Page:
Santana versus the Yankees, admittedly, was worth the extra day skipping him against the Nationals cost us (not that it really cost us in terms of having to settle for Pelfrey). His record against New York (A) aside, I figured he'd want to stick it to the team he probably thought was going to make him an absurdly rich man, just like Carlos Beltran seems to have that thought in mind when he travels to the Bronx. Beltran, like Santana, was “supposed” to become a Yankee. It was his moneyfest destiny. Now he reminds them that he could have been tripling and tracking down balls everywhere for, just as Johan reminded them today that he's a much better bet than Generation K, Jr. to lift them out of last place.

Lesson 4: Shut up and play.

In I guess it was the second, Gary, Keith and Ron (who make a helluva t-shirt or two, FYI), along with trusty Kevin Burkhardt, discussed at length the Wagner-Delgado controversy from a couple of days ago. It was typically enlightening, including a niblet about how the Mets clubhouse has physically changed since Hernandez's and Darling's career — how the room where Charlie Samuels used to store equipment is now given over to the “eats” and how nobody but nobody used to lift weights or ride bikes once a game was over. Logistics as much as anything have enabled players who don't think talking to reporters is crucial to not talk to reporters.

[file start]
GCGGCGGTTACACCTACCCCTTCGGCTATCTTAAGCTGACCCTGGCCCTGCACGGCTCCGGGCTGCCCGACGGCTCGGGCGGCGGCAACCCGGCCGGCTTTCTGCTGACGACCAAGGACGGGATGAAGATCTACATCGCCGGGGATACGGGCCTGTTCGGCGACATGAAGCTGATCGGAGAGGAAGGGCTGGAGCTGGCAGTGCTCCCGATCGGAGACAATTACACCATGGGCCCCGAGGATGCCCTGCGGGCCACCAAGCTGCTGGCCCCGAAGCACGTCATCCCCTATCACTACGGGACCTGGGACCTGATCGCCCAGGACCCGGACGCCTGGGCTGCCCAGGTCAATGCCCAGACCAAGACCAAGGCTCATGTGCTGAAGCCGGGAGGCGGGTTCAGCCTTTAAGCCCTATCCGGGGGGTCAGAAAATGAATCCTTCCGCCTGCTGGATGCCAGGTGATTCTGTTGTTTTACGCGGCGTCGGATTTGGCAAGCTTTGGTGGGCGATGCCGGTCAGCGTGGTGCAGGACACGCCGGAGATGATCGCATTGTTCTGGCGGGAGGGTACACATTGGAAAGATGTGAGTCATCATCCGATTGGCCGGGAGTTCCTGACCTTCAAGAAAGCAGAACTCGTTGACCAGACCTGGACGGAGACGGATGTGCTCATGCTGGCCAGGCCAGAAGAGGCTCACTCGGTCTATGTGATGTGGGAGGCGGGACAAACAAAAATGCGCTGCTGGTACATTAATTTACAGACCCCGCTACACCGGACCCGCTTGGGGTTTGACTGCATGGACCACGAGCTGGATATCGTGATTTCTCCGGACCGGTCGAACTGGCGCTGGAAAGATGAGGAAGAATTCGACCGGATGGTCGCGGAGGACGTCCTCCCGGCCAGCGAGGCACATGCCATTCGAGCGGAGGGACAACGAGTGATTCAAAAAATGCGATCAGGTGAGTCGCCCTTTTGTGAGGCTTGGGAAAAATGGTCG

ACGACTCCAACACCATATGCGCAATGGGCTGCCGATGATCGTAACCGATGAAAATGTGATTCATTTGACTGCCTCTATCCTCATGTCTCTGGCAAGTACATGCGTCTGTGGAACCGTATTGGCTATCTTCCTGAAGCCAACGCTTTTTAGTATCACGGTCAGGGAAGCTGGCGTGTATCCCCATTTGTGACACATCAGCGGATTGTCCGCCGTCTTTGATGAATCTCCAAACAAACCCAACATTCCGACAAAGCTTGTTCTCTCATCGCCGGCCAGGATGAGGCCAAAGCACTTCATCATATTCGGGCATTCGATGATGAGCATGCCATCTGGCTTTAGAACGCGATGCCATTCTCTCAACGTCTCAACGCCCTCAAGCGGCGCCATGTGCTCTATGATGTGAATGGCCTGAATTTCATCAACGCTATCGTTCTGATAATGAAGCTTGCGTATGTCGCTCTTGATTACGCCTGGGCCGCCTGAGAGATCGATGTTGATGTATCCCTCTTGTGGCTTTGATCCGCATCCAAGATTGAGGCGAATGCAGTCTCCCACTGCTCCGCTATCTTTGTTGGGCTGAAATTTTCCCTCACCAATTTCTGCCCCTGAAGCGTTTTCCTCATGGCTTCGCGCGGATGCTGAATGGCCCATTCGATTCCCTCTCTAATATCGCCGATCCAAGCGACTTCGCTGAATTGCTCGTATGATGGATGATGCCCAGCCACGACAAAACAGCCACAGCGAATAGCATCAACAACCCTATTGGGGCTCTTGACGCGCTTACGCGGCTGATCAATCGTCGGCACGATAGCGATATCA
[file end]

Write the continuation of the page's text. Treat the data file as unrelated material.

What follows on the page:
I found this fascinating. But by the time Church to Castillo to Schneider kept Damon from scoring and by the time the lineup batted around and Alfred Hitchcocked Pettitte (drip…drip…drip…) into submission and by the time Reyes and Wright were homering and especially by the time Delgado was showing Joba Chamberlain a rope, I didn't give a damn who talked to the media and who didn't; who bolted from the clubhouse and who didn't; who said who should have been by his locker and who didn't. Honestly, I didn't and tonight, in the glow of glorious victory, I don't.

My hope for my team, beyond its capabilities relative to its opponents, is that it's not populated by cadres of jerks and they don't say stunningly stupid things about each other or us the fans. It would be reassuring to know they're considerate of reporters on deadlines, but…eh, it's like what my partner once said about having lots of homegrown players on your roster. It's the equivalent of good posture: it's nice, but you won't fall over if you're walking around without it.

These guys (the Mets, not their beat writers) have been driving me nutso this year and last for the way they don't win enough and the way they don't play baseball to its optimal state, but the 2008 roster doesn't bother me at all in terms of personalities. There's nobody here I don't like rooting for. Even if the media remains my filter, I don't get the sense I'm clapping for a single bad guy. For that matter, the media loved to death T#m Gl@v!ne, whether it was for without fail being available to them or because he was “a good teammate,” but I couldn't stand him. There's not a single Gl@v!ne, not a single Mota on this team. I can live with that and their puncher's chance at the title as long as it's May.